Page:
I must also add that there has been a silver lining to all of this and that has been that the children has had time to do so much besides school, anything from building houses in the bush to rearing ducklings and adopting piglets, growing veggies and going fishing. There was also a lot of bonding taking place and we even got into a habit of taking morning jogs/walks together.

2020 – Recap part 1: The Gassing

2020, what can I say, there sure hasn’t been a shortage of ideas for blog posts in the first 6 month of the year, yet I haven’t posted anything since February! I guess I’ve suffered blog fatigue or something, feeling overwhelmed with everything happening around me. I’ve decided to catch up on all the major things I’d wanted to blog about but that ended up just a thought in my head. This will not fit in one post, so bare with me as I try to recap this crazy year.

Recap part I: The Gassing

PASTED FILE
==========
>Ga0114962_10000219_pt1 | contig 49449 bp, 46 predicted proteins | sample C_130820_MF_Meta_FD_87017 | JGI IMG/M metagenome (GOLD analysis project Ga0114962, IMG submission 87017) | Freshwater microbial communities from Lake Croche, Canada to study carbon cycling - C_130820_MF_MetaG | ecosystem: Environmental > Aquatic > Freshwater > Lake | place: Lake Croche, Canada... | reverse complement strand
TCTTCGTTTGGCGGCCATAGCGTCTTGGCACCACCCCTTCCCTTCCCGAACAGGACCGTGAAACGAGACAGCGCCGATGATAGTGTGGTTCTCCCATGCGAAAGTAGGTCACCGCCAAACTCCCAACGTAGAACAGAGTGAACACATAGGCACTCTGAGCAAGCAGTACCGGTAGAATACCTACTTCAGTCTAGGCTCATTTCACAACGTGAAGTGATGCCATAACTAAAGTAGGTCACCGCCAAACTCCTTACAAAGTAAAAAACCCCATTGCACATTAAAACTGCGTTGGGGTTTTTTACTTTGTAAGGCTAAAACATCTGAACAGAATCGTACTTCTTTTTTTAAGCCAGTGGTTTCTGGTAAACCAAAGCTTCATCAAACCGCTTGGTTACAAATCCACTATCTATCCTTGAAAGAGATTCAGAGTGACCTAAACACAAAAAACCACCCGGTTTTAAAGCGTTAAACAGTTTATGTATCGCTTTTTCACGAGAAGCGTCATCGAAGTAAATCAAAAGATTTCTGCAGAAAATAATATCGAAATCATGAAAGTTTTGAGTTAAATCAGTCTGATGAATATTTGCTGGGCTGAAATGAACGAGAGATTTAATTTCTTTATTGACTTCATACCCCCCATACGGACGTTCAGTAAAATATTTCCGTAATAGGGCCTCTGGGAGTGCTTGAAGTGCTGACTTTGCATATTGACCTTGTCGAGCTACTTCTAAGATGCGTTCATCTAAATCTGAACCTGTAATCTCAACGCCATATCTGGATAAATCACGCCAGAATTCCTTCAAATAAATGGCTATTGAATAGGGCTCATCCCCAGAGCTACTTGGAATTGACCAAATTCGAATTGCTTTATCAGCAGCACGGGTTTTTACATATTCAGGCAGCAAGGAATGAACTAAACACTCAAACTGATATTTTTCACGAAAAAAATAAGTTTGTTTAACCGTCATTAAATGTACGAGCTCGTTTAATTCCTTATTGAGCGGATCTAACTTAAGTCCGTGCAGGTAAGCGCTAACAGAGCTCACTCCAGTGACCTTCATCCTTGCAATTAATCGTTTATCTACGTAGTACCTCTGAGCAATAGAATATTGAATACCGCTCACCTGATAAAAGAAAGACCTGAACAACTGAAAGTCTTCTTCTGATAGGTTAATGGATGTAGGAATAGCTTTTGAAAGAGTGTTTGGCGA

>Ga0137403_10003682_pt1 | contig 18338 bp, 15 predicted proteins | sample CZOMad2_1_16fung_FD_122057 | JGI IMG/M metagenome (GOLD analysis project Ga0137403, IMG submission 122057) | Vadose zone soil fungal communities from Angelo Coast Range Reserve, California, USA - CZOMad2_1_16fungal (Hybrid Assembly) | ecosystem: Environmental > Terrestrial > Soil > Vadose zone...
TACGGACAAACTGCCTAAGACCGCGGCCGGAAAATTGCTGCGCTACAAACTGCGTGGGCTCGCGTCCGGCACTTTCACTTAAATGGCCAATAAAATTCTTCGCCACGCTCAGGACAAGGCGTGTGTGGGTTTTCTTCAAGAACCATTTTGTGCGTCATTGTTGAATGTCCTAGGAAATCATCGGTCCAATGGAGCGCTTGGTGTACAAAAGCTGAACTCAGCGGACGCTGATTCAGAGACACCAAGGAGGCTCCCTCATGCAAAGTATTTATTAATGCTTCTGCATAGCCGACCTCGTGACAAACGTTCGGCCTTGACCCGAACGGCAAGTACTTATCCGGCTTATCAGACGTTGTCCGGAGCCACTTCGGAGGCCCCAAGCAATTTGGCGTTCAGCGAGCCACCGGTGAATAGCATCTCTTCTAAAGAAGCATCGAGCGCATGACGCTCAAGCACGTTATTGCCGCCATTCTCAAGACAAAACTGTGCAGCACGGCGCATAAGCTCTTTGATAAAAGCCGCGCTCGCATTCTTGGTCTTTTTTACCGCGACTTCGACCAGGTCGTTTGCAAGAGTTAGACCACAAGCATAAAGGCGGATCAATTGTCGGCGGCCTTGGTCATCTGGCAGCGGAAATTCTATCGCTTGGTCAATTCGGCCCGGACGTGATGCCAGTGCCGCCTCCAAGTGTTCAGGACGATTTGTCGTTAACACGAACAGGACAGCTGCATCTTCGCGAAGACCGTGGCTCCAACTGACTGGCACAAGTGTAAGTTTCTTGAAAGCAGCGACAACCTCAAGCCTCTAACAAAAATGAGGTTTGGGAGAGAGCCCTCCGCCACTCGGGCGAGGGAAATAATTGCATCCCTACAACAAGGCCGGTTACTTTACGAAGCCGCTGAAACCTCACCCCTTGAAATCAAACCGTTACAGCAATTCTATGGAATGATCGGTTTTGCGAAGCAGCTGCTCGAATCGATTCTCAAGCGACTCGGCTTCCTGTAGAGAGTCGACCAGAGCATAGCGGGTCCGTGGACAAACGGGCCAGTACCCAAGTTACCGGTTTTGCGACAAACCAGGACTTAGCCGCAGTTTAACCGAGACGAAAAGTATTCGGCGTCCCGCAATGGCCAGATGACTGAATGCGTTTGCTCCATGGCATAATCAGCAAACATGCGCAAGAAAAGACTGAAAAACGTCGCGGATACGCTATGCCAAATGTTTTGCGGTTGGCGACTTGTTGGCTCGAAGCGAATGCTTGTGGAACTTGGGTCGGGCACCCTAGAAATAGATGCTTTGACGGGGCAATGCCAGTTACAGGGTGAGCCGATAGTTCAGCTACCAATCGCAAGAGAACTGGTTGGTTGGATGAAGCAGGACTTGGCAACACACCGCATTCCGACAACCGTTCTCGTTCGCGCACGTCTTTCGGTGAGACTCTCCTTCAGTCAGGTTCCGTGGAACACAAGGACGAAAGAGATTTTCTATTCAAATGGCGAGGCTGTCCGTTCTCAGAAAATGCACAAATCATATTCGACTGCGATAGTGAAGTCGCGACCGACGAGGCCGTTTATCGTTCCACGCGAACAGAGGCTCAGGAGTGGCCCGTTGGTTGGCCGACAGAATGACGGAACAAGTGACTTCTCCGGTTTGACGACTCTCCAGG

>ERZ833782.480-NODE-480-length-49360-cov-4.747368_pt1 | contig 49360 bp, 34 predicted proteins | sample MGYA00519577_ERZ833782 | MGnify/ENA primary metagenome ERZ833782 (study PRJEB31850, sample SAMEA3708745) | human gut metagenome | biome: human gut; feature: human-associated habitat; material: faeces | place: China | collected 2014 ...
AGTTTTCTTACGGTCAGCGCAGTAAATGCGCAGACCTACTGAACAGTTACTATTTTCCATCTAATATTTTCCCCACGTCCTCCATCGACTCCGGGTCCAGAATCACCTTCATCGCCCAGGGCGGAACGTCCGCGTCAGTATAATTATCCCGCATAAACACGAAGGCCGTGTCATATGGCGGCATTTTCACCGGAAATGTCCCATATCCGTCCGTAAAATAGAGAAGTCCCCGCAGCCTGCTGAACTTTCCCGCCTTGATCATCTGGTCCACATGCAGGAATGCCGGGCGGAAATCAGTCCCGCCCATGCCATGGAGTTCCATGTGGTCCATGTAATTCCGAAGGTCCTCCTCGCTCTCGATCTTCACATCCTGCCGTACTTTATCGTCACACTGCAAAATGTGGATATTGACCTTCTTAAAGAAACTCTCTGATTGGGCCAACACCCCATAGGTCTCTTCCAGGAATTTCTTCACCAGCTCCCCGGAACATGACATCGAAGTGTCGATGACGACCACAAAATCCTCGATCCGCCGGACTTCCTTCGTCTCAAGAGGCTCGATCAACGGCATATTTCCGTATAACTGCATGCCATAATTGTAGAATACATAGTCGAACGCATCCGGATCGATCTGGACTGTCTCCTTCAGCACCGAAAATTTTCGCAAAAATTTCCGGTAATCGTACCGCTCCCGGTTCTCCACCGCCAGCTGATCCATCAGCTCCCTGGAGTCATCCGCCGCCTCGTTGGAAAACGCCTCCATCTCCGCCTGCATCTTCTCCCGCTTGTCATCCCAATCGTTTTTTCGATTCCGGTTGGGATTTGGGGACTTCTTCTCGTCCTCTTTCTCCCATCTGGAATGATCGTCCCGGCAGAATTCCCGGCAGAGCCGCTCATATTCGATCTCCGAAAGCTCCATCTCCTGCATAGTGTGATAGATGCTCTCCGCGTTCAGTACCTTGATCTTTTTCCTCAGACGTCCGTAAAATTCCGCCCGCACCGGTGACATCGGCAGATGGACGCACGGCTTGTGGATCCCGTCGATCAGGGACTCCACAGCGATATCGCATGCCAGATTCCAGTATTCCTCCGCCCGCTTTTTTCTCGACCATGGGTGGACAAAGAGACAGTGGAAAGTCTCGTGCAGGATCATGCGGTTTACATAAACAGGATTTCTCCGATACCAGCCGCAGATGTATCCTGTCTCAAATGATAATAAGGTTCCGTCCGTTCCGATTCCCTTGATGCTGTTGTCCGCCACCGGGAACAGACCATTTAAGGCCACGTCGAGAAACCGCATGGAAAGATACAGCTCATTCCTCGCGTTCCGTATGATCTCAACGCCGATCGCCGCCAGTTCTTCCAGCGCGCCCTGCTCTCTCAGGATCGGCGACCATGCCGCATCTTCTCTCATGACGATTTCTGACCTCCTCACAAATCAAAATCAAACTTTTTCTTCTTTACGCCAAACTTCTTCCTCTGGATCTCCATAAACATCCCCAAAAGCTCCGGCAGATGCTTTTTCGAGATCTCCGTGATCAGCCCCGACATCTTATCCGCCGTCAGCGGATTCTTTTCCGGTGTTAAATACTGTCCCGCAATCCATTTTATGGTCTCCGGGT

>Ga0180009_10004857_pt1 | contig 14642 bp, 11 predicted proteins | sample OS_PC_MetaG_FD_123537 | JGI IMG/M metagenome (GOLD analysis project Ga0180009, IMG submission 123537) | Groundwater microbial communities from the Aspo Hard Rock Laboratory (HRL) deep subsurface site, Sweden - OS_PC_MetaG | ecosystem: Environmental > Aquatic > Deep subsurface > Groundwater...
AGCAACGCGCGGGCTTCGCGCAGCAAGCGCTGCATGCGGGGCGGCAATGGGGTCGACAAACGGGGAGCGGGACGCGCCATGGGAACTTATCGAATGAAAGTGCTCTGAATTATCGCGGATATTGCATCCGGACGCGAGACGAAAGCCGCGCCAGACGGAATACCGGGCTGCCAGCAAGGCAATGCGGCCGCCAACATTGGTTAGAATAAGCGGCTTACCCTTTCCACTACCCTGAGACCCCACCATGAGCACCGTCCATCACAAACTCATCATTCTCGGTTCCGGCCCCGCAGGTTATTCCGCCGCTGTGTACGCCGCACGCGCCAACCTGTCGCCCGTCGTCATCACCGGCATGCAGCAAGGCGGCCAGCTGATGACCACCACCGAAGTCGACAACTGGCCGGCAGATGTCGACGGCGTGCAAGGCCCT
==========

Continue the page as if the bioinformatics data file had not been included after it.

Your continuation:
In Zambia I’ve always felt safe, running on bush path on the farm, walking in the markets, travelling in rural areas. Never have I looked over my shoulder, or been afraid to drive on my own. The mantra people always tell visitors is that “Zambia is a peaceful country” and I’ve never felt inclined to disagree, until the beginning of this year. Something strange was happening, first a few incidents, then more widely reported and eventually in all areas of Zambia. People were being “gassed” in their own homes while asleep. The stories varied, nothing was stolen, some claimed blood was drawn from the victims, the panic spread fast. But what was actually happening? I received a number of videos on Whatsapp showing anything from ordinary mosquito spray cans to fumigation used for maize as suspicious items found outside people’s homes in the morning, but it was all items that can be found anywhere. Then, the mobs started to take it in their own hands as people felt the police did nothing. This is when things got scary. Buses travelling on the main road out of the capitol got caught up in a blockade where people came on to the bus looking for suspicious objects. One day in Chisamba there was a blockade down the road from where I was, we all listened to a voice message from a very distressed person that had just come out of there. He had been pulled out of his car, held to the ground with a machete over his face, while his car was thoroughly searched. When they didn’t find anything deemed suspicious he was free to go, nothing was stolen. Unfortunately not everybody was as lucky when getting in the hands of the mobs. A well-known business man from Kabwe was brutally killed, his two passengers were badly beaten and one of them later succumbed to his injuries. Their crime was to travel down a rural road and ending up accused of being “gassers”. Many more died in the hands of violent mobs across the country. All the while there was very little clarity of the actual gassing cases. Did anyone die from the gas? Did anyone even get gassed? Politicians were playing their usual blame games and pointing fingers at opposition parties. The military was sent out to enforce a curfew and we made sure not to be on the roads after dark. Then, things just got quiet, like it never happened. We were left with questions and no answers. In mid-March Zambia had its first confirmed case of Covid-19 and just like that we moved on.